July 16, 2012

Late Minoan IB destructions not followed by Mycenaean immigration

This is an important contribution which falsifies the theory that the destructions of the Minoan palaces associated with the Late Minoan IB involved the coming of Mycenaean elites to Crete, by using a combination of strontium isotope analysis (which captures first-generation migrants) and biodistance analysis (which reveals no pattern of greater affinity of post-LMIB populations to mainland Greek samples.

However, this is interesting:

Therefore these results suggest a gradual rounding of the cranial shape for the Central Cretan population in the course of the Bronze Age, resulting from the increase of the cranial breadth in relation to cranial length. They further provide negative evidence for a disruption of the biological history of the Knossos population following the LMIB destructions due to an increase in the biodistance between the samples dating immediately prior and following the destructions.  
The gradual rounding of the cranial shape of the Central Cretan population over the course of the Bronze Age and the very similar shape of the Gypsades, Sellopoulo and Mavrospelio crania can be more clearly appreciated by plotting the Cranial Index (100*maximum cranial breadth/glabello – occipital length) data. The Cranial Index describes the cranial shape and higher cranial indices reflect a more rounded cranium. In Figure 7, the Cranial Indices for all the above-mentioned Central Cretan population samples are plotted in chronological order, from the Early to Late Bronze Age. Cranial Indices were calculated separately for males and females from each sample.  
The gradual increase in Cranial Index over the Bronze Age most probably reflects gene-flow from population/s biologically different from the Early Bronze Age Cretan population and from inter-population biological interactions (admixture) in the succeeding periods. An alternative interpretation implicating the thermoregulatory model of Beals et al. (1984) and adaptation to colder climatic conditions carries less weight. 
This might be consistent with J. Lawrence Angel's detection of a "Dinaroid-Alpine central trend" of Bronze Age invaders of Greece, as well as the well-known contemporary physiognomy of the historical Hittites and the physical anthropological evidence for them:
Senyurek (1951d, pp. 614-15) concludes that "the majority of the Chalcolithic and Copper Age inhabitants of Anatolia were dolichocephals of mainly Eurafrican and Mediterranean types, and that the brachycephals, probably representing the invaders, were rare in these periods. This study has further supported the conclusion that the earliest inhabitants of Anatolia were longheaded, and that the brachycephals came in subsequently. "The craniological evidence indicates that an invasion of brachycephals into Anatolia took place during the Chalcolithic period and that it was followed by a second invasion, bringing in the brachycephalic elements to Alaca Huyuk and other Copper Age sites, probably at about the middle of the Copper Age. The next invasion of brachycephals, which was more important and extensive than the previous ones, occurred at about 2000 B.C. This was made by the Hittites who were predominantly of the classical Alpine type."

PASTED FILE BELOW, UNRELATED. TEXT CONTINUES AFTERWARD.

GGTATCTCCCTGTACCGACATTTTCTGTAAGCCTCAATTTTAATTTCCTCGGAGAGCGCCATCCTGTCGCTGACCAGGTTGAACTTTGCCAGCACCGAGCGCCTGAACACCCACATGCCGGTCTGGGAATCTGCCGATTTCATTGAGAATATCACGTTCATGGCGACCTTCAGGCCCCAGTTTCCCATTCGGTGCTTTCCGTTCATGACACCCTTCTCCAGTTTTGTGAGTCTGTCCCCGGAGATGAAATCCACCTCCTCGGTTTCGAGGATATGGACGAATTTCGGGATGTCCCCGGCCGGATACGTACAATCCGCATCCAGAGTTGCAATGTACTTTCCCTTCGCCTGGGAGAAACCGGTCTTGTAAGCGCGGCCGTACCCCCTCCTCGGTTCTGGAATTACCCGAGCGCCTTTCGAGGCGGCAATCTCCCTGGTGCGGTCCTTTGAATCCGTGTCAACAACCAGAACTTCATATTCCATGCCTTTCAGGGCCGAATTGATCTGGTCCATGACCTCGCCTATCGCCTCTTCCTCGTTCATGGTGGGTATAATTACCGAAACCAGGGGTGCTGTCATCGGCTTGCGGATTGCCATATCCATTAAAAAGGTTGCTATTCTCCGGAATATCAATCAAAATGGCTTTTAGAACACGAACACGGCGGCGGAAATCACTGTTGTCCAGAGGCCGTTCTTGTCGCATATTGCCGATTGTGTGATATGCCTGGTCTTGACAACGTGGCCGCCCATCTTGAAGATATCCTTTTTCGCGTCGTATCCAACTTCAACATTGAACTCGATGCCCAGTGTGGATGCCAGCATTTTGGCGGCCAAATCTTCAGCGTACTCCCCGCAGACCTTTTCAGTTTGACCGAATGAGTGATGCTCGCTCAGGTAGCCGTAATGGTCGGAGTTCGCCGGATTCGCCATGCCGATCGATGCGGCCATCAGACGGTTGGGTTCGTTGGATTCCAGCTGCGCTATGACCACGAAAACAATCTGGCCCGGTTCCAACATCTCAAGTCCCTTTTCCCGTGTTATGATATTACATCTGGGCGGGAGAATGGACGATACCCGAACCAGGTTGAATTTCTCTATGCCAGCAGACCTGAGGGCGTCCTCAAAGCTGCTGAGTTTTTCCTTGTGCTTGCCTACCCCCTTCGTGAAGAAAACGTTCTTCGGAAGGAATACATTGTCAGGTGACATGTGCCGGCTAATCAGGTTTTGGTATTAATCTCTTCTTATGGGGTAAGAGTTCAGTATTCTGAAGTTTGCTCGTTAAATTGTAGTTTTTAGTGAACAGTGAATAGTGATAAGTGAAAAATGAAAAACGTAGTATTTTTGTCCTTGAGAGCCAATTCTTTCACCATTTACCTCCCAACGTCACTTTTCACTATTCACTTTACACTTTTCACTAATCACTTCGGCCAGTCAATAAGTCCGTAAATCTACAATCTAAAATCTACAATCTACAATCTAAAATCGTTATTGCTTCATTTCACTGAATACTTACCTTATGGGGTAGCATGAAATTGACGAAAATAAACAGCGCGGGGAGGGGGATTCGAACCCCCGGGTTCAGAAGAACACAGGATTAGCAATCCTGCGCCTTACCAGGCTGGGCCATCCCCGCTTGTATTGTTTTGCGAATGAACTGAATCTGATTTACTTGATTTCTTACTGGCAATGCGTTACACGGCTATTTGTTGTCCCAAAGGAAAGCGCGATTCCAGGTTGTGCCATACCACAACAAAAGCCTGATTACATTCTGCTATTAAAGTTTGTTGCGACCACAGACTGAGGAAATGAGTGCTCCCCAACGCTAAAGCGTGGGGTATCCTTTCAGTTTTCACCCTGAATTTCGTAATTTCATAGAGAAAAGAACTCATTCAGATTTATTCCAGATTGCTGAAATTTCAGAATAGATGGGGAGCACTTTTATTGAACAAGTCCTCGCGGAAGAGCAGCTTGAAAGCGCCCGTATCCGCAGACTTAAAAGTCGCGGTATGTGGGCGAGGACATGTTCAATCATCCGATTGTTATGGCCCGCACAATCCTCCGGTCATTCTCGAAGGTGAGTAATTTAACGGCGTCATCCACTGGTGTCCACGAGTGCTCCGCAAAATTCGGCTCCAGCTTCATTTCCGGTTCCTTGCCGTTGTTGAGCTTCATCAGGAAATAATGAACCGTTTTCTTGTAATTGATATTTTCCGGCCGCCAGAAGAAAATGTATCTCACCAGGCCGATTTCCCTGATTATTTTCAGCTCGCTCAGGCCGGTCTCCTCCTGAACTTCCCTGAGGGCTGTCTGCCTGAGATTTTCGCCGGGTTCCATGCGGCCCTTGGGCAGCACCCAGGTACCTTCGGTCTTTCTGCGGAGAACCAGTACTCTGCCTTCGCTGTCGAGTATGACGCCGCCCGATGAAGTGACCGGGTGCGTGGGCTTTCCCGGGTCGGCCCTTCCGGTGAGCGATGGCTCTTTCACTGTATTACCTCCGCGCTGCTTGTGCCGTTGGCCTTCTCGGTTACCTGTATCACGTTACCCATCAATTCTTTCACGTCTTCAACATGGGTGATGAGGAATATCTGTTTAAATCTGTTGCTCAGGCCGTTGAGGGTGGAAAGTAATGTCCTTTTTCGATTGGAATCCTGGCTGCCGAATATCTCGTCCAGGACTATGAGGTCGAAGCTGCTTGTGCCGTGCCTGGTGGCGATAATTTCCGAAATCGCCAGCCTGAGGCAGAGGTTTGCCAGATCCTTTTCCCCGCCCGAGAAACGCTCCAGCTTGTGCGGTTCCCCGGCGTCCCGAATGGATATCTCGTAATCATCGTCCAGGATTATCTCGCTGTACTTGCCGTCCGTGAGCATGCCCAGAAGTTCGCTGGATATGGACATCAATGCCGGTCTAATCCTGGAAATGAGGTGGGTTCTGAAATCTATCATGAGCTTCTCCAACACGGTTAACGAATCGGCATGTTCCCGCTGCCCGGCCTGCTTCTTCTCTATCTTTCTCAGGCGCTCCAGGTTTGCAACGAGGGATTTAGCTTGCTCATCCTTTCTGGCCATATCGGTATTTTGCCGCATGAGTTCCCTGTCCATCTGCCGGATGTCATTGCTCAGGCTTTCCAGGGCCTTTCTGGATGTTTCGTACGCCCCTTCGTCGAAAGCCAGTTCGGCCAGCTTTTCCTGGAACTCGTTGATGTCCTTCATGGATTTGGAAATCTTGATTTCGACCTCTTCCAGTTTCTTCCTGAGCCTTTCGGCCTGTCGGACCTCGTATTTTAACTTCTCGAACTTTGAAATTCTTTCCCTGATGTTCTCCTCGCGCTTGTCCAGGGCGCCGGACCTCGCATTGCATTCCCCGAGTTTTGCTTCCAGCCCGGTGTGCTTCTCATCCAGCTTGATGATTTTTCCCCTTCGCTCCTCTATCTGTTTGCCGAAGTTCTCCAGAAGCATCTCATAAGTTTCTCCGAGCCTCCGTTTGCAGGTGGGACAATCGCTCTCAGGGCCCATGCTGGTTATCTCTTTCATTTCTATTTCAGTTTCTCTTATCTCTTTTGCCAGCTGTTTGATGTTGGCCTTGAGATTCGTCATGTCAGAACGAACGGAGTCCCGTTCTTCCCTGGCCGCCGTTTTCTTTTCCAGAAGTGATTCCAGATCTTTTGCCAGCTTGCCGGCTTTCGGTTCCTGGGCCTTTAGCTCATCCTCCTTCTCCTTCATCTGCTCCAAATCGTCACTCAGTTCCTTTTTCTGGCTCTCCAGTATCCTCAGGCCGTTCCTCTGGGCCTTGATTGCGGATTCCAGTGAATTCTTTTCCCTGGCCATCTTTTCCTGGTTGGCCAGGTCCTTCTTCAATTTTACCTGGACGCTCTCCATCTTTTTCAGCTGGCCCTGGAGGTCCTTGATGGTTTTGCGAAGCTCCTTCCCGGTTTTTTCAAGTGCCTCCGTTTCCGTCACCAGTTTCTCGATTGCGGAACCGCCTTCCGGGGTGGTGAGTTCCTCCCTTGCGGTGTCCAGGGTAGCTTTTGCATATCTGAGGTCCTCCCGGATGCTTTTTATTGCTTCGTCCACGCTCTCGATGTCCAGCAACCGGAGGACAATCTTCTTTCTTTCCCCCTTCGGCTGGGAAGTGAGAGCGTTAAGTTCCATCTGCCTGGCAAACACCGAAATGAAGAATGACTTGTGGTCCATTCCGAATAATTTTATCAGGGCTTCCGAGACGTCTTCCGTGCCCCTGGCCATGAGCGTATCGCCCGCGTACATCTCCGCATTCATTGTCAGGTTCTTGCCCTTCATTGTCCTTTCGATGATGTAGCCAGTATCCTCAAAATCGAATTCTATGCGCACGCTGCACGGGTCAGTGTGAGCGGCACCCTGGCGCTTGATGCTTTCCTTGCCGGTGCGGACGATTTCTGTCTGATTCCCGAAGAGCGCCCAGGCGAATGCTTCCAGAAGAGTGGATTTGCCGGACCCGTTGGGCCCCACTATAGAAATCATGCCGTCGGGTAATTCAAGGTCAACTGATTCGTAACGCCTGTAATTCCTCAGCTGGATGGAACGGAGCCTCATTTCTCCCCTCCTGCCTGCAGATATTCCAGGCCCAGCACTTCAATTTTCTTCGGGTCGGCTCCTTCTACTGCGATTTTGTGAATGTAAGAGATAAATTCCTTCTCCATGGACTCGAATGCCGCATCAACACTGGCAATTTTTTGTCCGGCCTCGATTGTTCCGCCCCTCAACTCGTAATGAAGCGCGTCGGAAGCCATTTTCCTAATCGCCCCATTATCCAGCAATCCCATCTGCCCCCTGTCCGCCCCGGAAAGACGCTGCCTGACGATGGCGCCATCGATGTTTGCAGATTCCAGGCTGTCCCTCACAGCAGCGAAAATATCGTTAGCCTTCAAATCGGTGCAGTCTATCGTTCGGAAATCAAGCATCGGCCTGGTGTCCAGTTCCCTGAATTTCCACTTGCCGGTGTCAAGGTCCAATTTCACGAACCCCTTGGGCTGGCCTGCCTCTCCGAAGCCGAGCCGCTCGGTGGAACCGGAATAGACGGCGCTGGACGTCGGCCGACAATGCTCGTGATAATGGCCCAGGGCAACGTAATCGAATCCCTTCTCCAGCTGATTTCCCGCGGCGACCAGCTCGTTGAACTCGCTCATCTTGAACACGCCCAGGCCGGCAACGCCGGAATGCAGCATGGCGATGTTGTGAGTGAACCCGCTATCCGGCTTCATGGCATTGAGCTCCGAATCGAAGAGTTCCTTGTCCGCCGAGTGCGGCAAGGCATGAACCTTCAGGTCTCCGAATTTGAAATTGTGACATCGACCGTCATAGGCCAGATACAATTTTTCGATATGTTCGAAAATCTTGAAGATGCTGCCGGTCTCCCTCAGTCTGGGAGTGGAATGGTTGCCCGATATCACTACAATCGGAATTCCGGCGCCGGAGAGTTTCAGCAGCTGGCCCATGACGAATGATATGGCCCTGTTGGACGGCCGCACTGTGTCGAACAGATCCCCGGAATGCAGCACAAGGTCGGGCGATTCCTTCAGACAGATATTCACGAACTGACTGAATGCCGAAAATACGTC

While there does not appear to be specific evidence for a new population element arriving in Crete after the LMIB destructions, the pattern during the Bronze Age is probably consistent with an intrusive population.

If we accept that the European Neolithic island-hopped to Greece from the East and thence spread north and east into Europe, it is peculiar that ancient DNA from Neolithic Europeans is dominated by Y-haplogroups I2b and G2a (missing the dominant Anatolian J2 haplogroup) and by a "Mediterranean" autosomal makeup (missing the dominant Anatolian West_Asian component). As I have previously argued, this suggests a sea change in the genetic makeup of Anatolia itself since the early Neolithic, and a Bronze Age migration of J2/West_Asian brachycephals into Anatolia, mainland Greece and Crete would be one possible agent for that development.

Late Minoan IB destructions and cultural upheaval on Crete: A bioarchaeological perspective

Nafplioti, Argyro

This paper discusses representative results from strontium isotope ratio (87Sr/86Sr) and biodistance analyses of archaeological human skeletal material carried out to assess the validity of the theory of a LMIB (ca. 1490/1470 BC) Mycenaean invasion of Crete and imposed political domination of Knossos, and thus shed more light onto the question of the LMIB destructions and the subsequent cultural upheaval on the island. These analyses show that the people buried in post- LMIB tombs at Knossos, traditionally associated with Mycenaeans based on material culture evidence, were in fact born locally and not in the Argolid. Further, the analyses presented reject the possibility that these people may represent the descendants of immigrants from the latter region. Additional negative evidence for the theory tested comes from further cranial and dental morphological analyses presented in the author’s doctoral thesis, as well as the material culture itself, briefly discussed here.


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